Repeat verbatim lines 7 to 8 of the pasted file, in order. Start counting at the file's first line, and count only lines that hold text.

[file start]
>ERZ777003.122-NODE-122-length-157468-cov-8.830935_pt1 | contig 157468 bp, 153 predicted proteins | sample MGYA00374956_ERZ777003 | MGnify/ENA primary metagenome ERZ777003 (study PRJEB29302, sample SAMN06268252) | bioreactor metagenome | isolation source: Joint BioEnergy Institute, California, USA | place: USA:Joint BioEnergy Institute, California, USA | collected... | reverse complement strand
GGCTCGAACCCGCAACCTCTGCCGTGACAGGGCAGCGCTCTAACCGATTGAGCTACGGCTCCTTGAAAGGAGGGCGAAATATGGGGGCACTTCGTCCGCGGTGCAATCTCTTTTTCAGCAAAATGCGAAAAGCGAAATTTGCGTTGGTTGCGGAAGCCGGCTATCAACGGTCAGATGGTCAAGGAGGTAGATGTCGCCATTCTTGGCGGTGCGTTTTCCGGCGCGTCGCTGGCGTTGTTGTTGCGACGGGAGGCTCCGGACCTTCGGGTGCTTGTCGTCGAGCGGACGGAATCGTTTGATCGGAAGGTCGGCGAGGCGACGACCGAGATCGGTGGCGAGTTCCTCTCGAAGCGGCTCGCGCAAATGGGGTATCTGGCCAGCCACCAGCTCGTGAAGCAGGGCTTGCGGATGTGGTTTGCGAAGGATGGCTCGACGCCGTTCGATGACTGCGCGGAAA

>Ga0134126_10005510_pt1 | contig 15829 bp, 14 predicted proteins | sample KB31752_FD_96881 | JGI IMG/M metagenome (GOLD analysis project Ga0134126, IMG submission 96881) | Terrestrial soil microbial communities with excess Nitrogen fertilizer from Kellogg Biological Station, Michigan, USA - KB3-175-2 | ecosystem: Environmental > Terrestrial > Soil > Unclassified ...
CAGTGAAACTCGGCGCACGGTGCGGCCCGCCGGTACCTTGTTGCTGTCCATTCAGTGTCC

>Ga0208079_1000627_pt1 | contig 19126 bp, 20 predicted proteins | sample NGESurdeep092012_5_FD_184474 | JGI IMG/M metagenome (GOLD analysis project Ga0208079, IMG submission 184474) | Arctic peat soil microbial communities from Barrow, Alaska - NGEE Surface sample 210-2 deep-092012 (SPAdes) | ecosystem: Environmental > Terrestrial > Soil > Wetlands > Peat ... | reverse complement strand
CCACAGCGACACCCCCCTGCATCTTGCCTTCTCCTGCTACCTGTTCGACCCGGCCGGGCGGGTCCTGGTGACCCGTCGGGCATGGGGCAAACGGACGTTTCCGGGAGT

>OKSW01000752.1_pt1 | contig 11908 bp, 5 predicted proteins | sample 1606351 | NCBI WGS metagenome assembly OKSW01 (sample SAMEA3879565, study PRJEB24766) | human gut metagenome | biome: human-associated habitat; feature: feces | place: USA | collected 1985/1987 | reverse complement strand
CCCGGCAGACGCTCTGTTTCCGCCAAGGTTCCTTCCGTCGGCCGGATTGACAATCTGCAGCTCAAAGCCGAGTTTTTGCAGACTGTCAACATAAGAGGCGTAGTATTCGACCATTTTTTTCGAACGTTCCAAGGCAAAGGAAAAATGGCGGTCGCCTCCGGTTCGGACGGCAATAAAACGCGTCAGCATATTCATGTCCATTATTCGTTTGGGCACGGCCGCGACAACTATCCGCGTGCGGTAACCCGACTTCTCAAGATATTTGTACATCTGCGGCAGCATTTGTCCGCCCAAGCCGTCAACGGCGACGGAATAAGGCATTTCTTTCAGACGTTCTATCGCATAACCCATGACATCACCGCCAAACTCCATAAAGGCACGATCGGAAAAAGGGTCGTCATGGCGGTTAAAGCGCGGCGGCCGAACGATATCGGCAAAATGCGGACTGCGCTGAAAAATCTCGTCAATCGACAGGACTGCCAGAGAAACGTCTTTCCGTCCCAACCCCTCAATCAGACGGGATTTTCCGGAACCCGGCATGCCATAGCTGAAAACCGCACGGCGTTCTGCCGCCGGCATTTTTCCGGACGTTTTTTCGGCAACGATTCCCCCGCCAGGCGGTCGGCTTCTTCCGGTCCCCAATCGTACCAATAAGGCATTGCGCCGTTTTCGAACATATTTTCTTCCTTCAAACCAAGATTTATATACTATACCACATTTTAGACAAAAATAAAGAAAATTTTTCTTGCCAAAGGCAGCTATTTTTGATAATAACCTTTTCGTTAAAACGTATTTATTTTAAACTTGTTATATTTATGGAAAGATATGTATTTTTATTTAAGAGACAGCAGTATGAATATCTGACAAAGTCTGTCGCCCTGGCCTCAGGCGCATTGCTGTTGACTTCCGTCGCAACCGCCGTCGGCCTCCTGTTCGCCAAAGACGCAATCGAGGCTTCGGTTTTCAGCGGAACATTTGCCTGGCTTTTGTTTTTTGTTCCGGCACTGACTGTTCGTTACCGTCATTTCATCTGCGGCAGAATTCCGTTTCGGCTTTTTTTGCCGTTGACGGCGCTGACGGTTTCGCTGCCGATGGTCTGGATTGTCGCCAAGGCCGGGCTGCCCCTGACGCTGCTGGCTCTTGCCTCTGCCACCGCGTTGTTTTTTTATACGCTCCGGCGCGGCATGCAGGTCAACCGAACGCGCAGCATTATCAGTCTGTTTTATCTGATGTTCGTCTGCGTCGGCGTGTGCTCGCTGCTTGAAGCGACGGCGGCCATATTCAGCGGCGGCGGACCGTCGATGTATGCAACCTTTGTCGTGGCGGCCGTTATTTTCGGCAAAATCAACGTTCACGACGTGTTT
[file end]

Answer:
>OKSW01000752.1_pt1 | contig 11908 bp, 5 predicted proteins | sample 1606351 | NCBI WGS metagenome assembly OKSW01 (sample SAMEA3879565, study PRJEB24766) | human gut metagenome | biome: human-associated habitat; feature: feces | place: USA | collected 1985/1987 | reverse complement strand
CCCGGCAGACGCTCTGTTTCCGCCAAGGTTCCTTCCGTCGGCCGGATTGACAATCTGCAGCTCAAAGCCGAGTTTTTGCAGACTGTCAACATAAGAGGCGTAGTATTCGACCATTTTTTTCGAACGTTCCAAGGCAAAGGAAAAATGGCGGTCGCCTCCGGTTCGGACGGCAATAAAACGCGTCAGCATATTCATGTCCATTATTCGTTTGGGCACGGCCGCGACAACTATCCGCGTGCGGTAACCCGACTTCTCAAGATATTTGTACATCTGCGGCAGCATTTGTCCGCCCAAGCCGTCAACGGCGACGGAATAAGGCATTTCTTTCAGACGTTCTATCGCATAACCCATGACATCACCGCCAAACTCCATAAAGGCACGATCGGAAAAAGGGTCGTCATGGCGGTTAAAGCGCGGCGGCCGAACGATATCGGCAAAATGCGGACTGCGCTGAAAAATCTCGTCAATCGACAGGACTGCCAGAGAAACGTCTTTCCGTCCCAACCCCTCAATCAGACGGGATTTTCCGGAACCCGGCATGCCATAGCTGAAAACCGCACGGCGTTCTGCCGCCGGCATTTTTCCGGACGTTTTTTCGGCAACGATTCCCCCGCCAGGCGGTCGGCTTCTTCCGGTCCCCAATCGTACCAATAAGGCATTGCGCCGTTTTCGAACATATTTTCTTCCTTCAAACCAAGATTTATATACTATACCACATTTTAGACAAAAATAAAGAAAATTTTTCTTGCCAAAGGCAGCTATTTTTGATAATAACCTTTTCGTTAAAACGTATTTATTTTAAACTTGTTATATTTATGGAAAGATATGTATTTTTATTTAAGAGACAGCAGTATGAATATCTGACAAAGTCTGTCGCCCTGGCCTCAGGCGCATTGCTGTTGACTTCCGTCGCAACCGCCGTCGGCCTCCTGTTCGCCAAAGACGCAATCGAGGCTTCGGTTTTCAGCGGAACATTTGCCTGGCTTTTGTTTTTTGTTCCGGCACTGACTGTTCGTTACCGTCATTTCATCTGCGGCAGAATTCCGTTTCGGCTTTTTTTGCCGTTGACGGCGCTGACGGTTTCGCTGCCGATGGTCTGGATTGTCGCCAAGGCCGGGCTGCCCCTGACGCTGCTGGCTCTTGCCTCTGCCACCGCGTTGTTTTTTTATACGCTCCGGCGCGGCATGCAGGTCAACCGAACGCGCAGCATTATCAGTCTGTTTTATCTGATGTTCGTCTGCGTCGGCGTGTGCTCGCTGCTTGAAGCGACGGCGGCCATATTCAGCGGCGGCGGACCGTCGATGTATGCAACCTTTGTCGTGGCGGCCGTTATTTTCGGCAAAATCAACGTTCACGACGTGTTT